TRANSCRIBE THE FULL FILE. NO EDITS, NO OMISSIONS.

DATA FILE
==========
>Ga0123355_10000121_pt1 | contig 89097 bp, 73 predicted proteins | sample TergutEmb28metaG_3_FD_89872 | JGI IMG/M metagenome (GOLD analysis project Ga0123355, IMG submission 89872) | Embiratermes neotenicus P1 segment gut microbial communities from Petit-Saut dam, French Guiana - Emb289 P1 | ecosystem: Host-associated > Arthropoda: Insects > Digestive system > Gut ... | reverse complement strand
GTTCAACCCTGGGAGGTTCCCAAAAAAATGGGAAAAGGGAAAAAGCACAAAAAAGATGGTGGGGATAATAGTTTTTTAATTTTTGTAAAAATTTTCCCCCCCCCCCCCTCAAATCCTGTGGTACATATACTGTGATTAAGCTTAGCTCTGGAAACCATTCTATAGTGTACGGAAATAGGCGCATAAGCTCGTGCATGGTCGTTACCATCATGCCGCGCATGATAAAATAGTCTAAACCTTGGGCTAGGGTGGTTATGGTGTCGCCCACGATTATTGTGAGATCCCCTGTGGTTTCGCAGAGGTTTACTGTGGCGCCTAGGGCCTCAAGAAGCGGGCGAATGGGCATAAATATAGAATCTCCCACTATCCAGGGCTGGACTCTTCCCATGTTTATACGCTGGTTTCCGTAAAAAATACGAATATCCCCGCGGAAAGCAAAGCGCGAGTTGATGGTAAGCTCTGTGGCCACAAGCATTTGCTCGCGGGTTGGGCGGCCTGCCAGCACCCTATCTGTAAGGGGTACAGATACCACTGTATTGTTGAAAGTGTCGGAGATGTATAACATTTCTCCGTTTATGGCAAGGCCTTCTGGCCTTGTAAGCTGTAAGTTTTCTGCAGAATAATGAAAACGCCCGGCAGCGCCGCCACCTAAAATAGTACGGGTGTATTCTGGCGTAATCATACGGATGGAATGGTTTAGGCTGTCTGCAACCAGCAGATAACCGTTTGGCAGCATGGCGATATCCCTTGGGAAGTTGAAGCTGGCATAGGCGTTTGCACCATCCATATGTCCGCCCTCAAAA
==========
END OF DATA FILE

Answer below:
>Ga0123355_10000121_pt1 | contig 89097 bp, 73 predicted proteins | sample TergutEmb28metaG_3_FD_89872 | JGI IMG/M metagenome (GOLD analysis project Ga0123355, IMG submission 89872) | Embiratermes neotenicus P1 segment gut microbial communities from Petit-Saut dam, French Guiana - Emb289 P1 | ecosystem: Host-associated > Arthropoda: Insects > Digestive system > Gut ... | reverse complement strand
GTTCAACCCTGGGAGGTTCCCAAAAAAATGGGAAAAGGGAAAAAGCACAAAAAAGATGGTGGGGATAATAGTTTTTTAATTTTTGTAAAAATTTTCCCCCCCCCCCCCTCAAATCCTGTGGTACATATACTGTGATTAAGCTTAGCTCTGGAAACCATTCTATAGTGTACGGAAATAGGCGCATAAGCTCGTGCATGGTCGTTACCATCATGCCGCGCATGATAAAATAGTCTAAACCTTGGGCTAGGGTGGTTATGGTGTCGCCCACGATTATTGTGAGATCCCCTGTGGTTTCGCAGAGGTTTACTGTGGCGCCTAGGGCCTCAAGAAGCGGGCGAATGGGCATAAATATAGAATCTCCCACTATCCAGGGCTGGACTCTTCCCATGTTTATACGCTGGTTTCCGTAAAAAATACGAATATCCCCGCGGAAAGCAAAGCGCGAGTTGATGGTAAGCTCTGTGGCCACAAGCATTTGCTCGCGGGTTGGGCGGCCTGCCAGCACCCTATCTGTAAGGGGTACAGATACCACTGTATTGTTGAAAGTGTCGGAGATGTATAACATTTCTCCGTTTATGGCAAGGCCTTCTGGCCTTGTAAGCTGTAAGTTTTCTGCAGAATAATGAAAACGCCCGGCAGCGCCGCCACCTAAAATAGTACGGGTGTATTCTGGCGTAATCATACGGATGGAATGGTTTAGGCTGTCTGCAACCAGCAGATAACCGTTTGGCAGCATGGCGATATCCCTTGGGAAGTTGAAGCTGGCATAGGCGTTTGCACCATCCATATGTCCGCCCTCAAAA